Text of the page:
Little House on the Prairie
    Little Men
    A Little Princess
    Little Town on the Prairie
    Little Women ❤
    Long Day's Journey Into Night
    The Long Winter
    The Lord of the Rings
    The Lost World (Doyle)
    Louisa May Alcott's Christmas Treasury
    Love and Freindship
    Lovers' Vows
    The Man That Corrupted Hadleyburg (Twain)
    Man's Search for Meaning
    Manfred: A Dramatic Poem
    Mansfield Park
    Meditations (Marcus Aurelius)
    The Merchant of Venice
    Mere Christianity
    A Midsummer Night's Dream
    A Modest Proposal
    Mrs. Dalloway
    Much Ado About Nothing
    My Heart is Boundless: Writings of Abigail May Alcott, Louisa's Mother
    The Mysteries of Udolpho
    Narrative of the Life of Frederick Douglass
    The Nick Adams Stories
    The Night Before Christmas
    Northanger Abbey
    Not Without Honour (Brittain)
    Noted Speeches of Abraham Lincoln
    An Occurrence at Owl Creek Bridge
    Of Mice and Men
    Old Christmas: From the Sketch Book of Washington Irving
    The Old Man and The Sea
    Oliver Twist
    On Fairy-Stories (Tolkien)
    On the Banks of Plum Creek
    Out of Africa
    O Pioneers!
    Pippi Longstocking
    The Portrait of a Lady
    Pride and Prejudice
    Prince Caspian
    The Problem of Pain
    Prometheus Unbound: A Lyrical Drama in Four Acts
    The Quiet Little Woman: Tilly's Christmas, Rosa's Tale: Three Enchanting Christmas Stories
    Rainbow Valley
    The Red Badge of Courage
    Renascence and Other Poems
    Revolutionary Road
    Richard III
    Rilla of Ingleside
    A River Runs Through It, and Other Stories
    Romeo and Juliet
    A Room of One's Own
    The Rover
    Sarah, Plain and Tall
    The Scarlet Letter
    The Screwtape Letters
    The Secret Garden
    The Selected Journals of L.M. Montgomery (1910-1921)
    Selected Letters of Winifred Holtby and Vera Brittain
    Sense and Sensibility
    A Separate Peace
    Shelley: A Defense Of Poetry
    Silas Marner: The Weaver of Raveloe
    Silly Novels by Lady Novelists (George Eliot)
    A Single Man
    The Snows of Kilimanjaro and Other Stories
    The Sound and the Fury
    The Story of an African Farm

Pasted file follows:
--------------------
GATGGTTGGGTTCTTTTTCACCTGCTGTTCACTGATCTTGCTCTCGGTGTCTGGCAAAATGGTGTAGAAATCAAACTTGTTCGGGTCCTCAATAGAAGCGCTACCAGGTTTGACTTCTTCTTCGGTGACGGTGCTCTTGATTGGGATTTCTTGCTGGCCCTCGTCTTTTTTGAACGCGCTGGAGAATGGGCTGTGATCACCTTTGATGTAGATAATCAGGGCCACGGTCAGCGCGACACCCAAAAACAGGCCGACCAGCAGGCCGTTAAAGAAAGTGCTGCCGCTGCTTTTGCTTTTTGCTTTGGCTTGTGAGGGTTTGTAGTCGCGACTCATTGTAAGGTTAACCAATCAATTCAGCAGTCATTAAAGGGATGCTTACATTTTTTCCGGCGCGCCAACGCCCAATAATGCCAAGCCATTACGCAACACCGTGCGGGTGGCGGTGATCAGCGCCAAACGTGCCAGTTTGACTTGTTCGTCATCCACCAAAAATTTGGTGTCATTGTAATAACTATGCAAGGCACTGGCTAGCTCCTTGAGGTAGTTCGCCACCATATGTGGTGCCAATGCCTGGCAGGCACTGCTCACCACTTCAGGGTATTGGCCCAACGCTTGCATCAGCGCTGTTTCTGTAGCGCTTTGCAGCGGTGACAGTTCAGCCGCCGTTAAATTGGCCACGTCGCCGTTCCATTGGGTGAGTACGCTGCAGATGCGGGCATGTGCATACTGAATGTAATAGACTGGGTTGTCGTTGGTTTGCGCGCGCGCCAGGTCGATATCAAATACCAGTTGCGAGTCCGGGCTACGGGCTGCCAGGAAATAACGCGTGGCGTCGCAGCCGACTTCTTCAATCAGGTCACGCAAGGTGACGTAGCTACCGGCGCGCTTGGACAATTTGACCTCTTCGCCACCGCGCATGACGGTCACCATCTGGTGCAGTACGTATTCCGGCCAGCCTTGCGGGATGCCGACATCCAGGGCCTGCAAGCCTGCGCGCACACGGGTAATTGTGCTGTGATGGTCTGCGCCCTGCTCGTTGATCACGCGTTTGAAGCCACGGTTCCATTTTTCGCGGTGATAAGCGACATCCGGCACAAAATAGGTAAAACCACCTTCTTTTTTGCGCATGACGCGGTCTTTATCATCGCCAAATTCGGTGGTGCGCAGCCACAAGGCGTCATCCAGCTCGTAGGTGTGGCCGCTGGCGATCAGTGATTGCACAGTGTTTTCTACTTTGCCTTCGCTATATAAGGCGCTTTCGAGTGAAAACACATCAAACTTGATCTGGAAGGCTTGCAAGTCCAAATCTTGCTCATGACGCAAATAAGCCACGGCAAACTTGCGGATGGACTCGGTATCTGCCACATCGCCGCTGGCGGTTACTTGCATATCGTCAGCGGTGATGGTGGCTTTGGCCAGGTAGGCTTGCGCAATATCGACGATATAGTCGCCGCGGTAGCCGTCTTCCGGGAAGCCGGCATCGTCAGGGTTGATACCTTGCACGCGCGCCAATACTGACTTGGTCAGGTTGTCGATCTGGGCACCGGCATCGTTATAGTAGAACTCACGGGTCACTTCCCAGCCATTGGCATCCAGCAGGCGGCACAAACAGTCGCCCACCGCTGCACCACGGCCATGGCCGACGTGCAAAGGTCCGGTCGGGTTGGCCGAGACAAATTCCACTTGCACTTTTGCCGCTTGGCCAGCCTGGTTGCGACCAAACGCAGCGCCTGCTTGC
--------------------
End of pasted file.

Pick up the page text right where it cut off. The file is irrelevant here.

The Story of an Hour (Chopin)
    The Story of My Life (Keller)
    A Streetcar Named Desire
    Summer (Wharton)
    Swiss Family Robinson
    The Symposium
    A Tale of Two Cities
    The Taming of the Shrew
    Tarzan of the Apes
    The Tempest
    Tenant of Wildfell Hall
    Testament of Friendship: The Story of Winifred Holtby ❤
    Testament of Youth ❤
    The Picture of Dorian Gray
    The Pilgrim's Progress
    Their Eyes Were Watching God
    These Happy Golden Years
    They Came Like Swallows
    The Time Machine
    To Kill a Mockingbird
    The Tragical History of Doctor Faustus
    Twelfth Night
    Twelve Years a Slave
    Uncle Tom's Cabin
    The Vampyre
    The Velveteen Rabbit
    Verses of a V.A.D. by Vera Brittain
    The Victorian Chaise-longue
    A Vindication of the Rights of Woman
    Volcano (Endo)
    The Voyage of the Dawn Treader
    Waiting for the Barbarians
    Walden and Civil Disobedience
    The Waste Land
    Woman in the Nineteenth Century
    The Wreck of the Titan: Or, Futility
    A Wrinkle in Time
    A Writer's Diary (Woolf)
    The Yellow Wallpaper
    You Learn by Living: Eleven Keys for a More Fulfilling Life (Eleanor Roosevelt)

    That's 208 titles. 🙂

    Liked by 4 people

    1. A big YES to the Their Eyes Were Watching God readalong – that was amazing.
      And you’re enthusiasm for Gone With the Wind is legendary. I wouldn’t have reread it without your encouragement all those years ago.

      Your list of 208 titles is impressive too 🙂

      Liked by 1 person

      1. I still lecture people to read Gone with the Wind & Testament of Youth. 🙂

        (I saw “all those years ago” in your comment & thought — “Wait what? It was only 2015 I think? And then I realized THAT WAS FIVE YEARS AGO!”)

        That Zora Neale Hurston group read was epic. x

        Liked by 1 person